On 26 April Ofgem launched a call for input on the future of local energy institutions and governance, in the context of the wider emergence of the Distribution System Operator (“DSO”) role. The call for input focuses on how the broader energy system can be planned and operated at a local level to ensure the readiness of British system for the transition to net zero.
Broadly, Ofgem is seeking input from stakeholders on three key areas:
- The energy system functions needed at a sub-national level to facilitate the transition to net zero at the least cost, and the criteria that need to be met for effective delivery of these functions;
The suitability of current and planned institutional and governance arrangements for delivery of these functions; and
The opportunities and risks of change, and potential options for alternative arrangements.
The deadline for responses is 7 June 2022.
Background to the call for input
Ofgem explains that the energy sector is undergoing rapid change as part of the transition to net zero, and that significant changes will be required to energy (principally electricity) production and consumption, as well as in relation to the decarbonisation of transport, buildings and industry. For these changes to take place in an efficient and cost-effective way, Ofgem considers that fundamental changes are needed to the energy system to accommodate new generation and facilitate new sources of demand.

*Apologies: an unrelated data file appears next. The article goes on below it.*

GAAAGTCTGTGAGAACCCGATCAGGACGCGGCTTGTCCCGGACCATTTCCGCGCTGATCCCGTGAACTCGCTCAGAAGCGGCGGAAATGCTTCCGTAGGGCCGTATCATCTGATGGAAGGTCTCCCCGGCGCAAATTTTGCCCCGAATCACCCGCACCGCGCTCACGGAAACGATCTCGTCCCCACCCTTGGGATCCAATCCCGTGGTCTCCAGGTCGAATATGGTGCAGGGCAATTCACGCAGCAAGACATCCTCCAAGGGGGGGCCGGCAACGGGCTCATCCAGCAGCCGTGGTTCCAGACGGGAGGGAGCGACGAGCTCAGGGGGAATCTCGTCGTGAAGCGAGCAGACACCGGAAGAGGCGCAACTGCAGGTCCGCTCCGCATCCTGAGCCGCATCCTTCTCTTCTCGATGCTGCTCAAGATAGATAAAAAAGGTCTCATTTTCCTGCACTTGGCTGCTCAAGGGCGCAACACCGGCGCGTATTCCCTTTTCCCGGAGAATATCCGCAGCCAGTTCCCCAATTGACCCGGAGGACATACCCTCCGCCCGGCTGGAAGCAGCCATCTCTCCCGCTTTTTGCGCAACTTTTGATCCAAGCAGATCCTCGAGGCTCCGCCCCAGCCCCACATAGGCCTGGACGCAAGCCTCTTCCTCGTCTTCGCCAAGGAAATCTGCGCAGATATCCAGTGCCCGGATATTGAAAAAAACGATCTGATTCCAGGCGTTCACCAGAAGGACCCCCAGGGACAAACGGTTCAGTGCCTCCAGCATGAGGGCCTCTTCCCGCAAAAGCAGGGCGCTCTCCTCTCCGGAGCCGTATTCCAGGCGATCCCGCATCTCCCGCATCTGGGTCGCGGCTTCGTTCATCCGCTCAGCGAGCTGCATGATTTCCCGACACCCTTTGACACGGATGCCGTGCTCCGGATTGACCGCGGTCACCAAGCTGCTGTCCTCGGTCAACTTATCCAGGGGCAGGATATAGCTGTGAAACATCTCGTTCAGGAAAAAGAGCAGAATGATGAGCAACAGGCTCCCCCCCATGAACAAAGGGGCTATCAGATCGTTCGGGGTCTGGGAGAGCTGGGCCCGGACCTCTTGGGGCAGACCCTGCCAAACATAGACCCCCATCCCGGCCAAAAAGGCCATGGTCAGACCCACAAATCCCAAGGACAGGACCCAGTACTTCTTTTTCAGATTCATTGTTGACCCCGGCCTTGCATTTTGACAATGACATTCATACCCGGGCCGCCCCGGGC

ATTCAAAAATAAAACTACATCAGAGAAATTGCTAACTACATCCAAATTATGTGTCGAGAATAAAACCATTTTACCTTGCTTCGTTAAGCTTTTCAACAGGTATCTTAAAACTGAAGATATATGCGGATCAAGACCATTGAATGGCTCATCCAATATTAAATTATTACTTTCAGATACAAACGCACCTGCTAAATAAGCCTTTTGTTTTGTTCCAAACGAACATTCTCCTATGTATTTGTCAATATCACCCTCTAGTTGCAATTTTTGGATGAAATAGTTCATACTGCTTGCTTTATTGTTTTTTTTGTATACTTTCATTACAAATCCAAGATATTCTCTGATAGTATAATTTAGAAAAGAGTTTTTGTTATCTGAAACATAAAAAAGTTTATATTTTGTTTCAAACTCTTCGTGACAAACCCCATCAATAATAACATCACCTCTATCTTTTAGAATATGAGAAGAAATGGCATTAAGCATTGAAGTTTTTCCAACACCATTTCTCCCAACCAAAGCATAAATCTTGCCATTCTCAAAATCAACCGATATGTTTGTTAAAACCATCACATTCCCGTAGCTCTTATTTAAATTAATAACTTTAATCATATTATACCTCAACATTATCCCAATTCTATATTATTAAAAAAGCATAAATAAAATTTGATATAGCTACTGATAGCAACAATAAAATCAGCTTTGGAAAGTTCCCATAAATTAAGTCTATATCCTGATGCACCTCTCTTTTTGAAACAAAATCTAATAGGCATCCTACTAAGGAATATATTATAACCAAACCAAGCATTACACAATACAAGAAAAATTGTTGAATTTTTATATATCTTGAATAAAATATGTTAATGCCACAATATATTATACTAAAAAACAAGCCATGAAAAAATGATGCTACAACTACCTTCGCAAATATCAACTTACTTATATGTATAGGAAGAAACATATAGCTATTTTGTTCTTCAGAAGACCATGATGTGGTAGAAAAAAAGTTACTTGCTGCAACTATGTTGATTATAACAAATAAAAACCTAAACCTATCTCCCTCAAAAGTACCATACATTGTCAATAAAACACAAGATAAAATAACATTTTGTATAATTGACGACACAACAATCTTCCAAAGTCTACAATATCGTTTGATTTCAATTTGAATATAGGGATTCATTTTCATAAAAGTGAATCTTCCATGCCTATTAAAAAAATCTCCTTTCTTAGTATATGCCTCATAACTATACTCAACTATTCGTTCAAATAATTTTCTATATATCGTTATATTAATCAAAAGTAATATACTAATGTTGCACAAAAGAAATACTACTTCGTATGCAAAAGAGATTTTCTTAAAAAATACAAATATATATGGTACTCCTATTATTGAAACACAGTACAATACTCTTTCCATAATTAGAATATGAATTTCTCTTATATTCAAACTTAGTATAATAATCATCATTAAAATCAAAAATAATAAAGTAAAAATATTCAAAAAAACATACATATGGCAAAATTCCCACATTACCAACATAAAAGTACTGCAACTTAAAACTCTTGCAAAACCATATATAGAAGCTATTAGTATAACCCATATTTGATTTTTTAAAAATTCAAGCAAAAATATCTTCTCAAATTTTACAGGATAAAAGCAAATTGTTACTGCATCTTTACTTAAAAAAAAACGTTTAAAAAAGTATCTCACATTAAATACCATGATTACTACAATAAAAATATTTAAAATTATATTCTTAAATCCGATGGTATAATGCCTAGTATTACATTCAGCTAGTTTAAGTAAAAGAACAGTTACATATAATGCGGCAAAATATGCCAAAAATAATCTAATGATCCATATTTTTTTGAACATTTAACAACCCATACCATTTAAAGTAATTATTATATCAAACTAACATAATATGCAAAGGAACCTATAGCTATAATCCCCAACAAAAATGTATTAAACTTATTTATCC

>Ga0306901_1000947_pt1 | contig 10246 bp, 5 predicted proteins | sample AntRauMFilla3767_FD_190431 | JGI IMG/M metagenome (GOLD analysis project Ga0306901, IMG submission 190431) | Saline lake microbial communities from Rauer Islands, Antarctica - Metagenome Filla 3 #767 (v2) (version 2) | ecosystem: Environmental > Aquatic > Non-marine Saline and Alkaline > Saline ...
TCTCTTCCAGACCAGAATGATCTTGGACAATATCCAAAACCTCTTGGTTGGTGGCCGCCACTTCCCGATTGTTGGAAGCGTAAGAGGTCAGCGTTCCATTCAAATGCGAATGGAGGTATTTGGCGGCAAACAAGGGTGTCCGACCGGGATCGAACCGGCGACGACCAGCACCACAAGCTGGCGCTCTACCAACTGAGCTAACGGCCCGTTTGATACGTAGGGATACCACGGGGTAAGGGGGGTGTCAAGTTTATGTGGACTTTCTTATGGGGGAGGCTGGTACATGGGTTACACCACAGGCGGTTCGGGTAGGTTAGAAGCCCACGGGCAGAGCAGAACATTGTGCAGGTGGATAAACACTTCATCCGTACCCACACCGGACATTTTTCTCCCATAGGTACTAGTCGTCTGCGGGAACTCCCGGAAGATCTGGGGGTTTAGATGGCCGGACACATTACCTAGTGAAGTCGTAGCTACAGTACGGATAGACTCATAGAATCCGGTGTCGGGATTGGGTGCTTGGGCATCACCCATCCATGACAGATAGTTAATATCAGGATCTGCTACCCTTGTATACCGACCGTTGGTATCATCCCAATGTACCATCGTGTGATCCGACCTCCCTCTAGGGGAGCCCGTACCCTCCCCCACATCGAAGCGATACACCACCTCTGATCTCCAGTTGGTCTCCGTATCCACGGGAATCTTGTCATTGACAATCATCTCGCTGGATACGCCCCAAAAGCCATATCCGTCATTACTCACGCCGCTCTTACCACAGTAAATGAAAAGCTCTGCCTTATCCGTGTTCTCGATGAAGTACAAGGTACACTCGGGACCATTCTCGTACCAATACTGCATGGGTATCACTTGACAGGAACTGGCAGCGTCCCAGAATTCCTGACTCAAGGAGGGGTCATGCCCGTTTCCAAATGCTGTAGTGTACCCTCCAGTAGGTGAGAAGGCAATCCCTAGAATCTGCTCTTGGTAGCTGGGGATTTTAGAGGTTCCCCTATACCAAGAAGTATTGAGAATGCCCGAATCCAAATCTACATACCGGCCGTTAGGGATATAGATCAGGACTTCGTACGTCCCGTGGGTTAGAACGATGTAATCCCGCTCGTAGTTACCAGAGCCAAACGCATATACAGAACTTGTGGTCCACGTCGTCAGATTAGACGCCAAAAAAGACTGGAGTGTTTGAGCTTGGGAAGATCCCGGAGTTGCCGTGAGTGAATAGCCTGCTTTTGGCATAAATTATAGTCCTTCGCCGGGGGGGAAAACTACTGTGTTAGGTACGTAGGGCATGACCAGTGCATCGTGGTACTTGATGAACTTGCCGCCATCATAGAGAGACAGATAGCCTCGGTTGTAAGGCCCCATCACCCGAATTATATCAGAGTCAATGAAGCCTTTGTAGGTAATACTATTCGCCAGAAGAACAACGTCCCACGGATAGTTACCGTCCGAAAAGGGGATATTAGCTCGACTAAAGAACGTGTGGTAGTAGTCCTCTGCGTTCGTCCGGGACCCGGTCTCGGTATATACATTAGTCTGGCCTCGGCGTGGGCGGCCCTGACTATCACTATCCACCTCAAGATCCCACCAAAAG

The call for input identifies the following three energy system functions (as well as the overarching challenge of digitalisation) which will be needed for the transition to net zero to be successful, and the challenges for each.
Energy system planning
Ofgem describes the energy system planning function as “the process of taking a forward look at the needs of the energy system and deciding what needs to be put in place to meet those needs”. Given that around £100bn of investment at a local level is needed to meet net zero, Ofgem sees the electricity distribution system as a key starting point due to existing and expected changes in both demand and generation.
At present, there are several institutions carrying out some form of energy system planning (DNOs, GDNs local government, ESO, etc.), and in Ofgem’s view the roles they perform are not distributed in a way that facilitates the most cost-effective decarbonisation outcomes. Ofgem sees the need for planning to be coordinated across the system both locally and nationally, with network planning both informing and being informed by wider planning (in areas like transport, gas, heat, hydrogen and CCUS).
The proposed roles of the DSOs in the call for input aligns with the proposed responsibilities for a Future System Operator (“FSO”), a body which is expected to take over the roles of the current Electricity System Operator as well as taking on additional responsibilities in respect of, amongst other things, planning, market design and decarbonisation. You can read our Law-Now on the proposals for a new FSO here.
Market facilitation of flexible resources
Electricity markets are used in distribution network management to procure flexibility services which alleviate constraints and support restoration of electricity.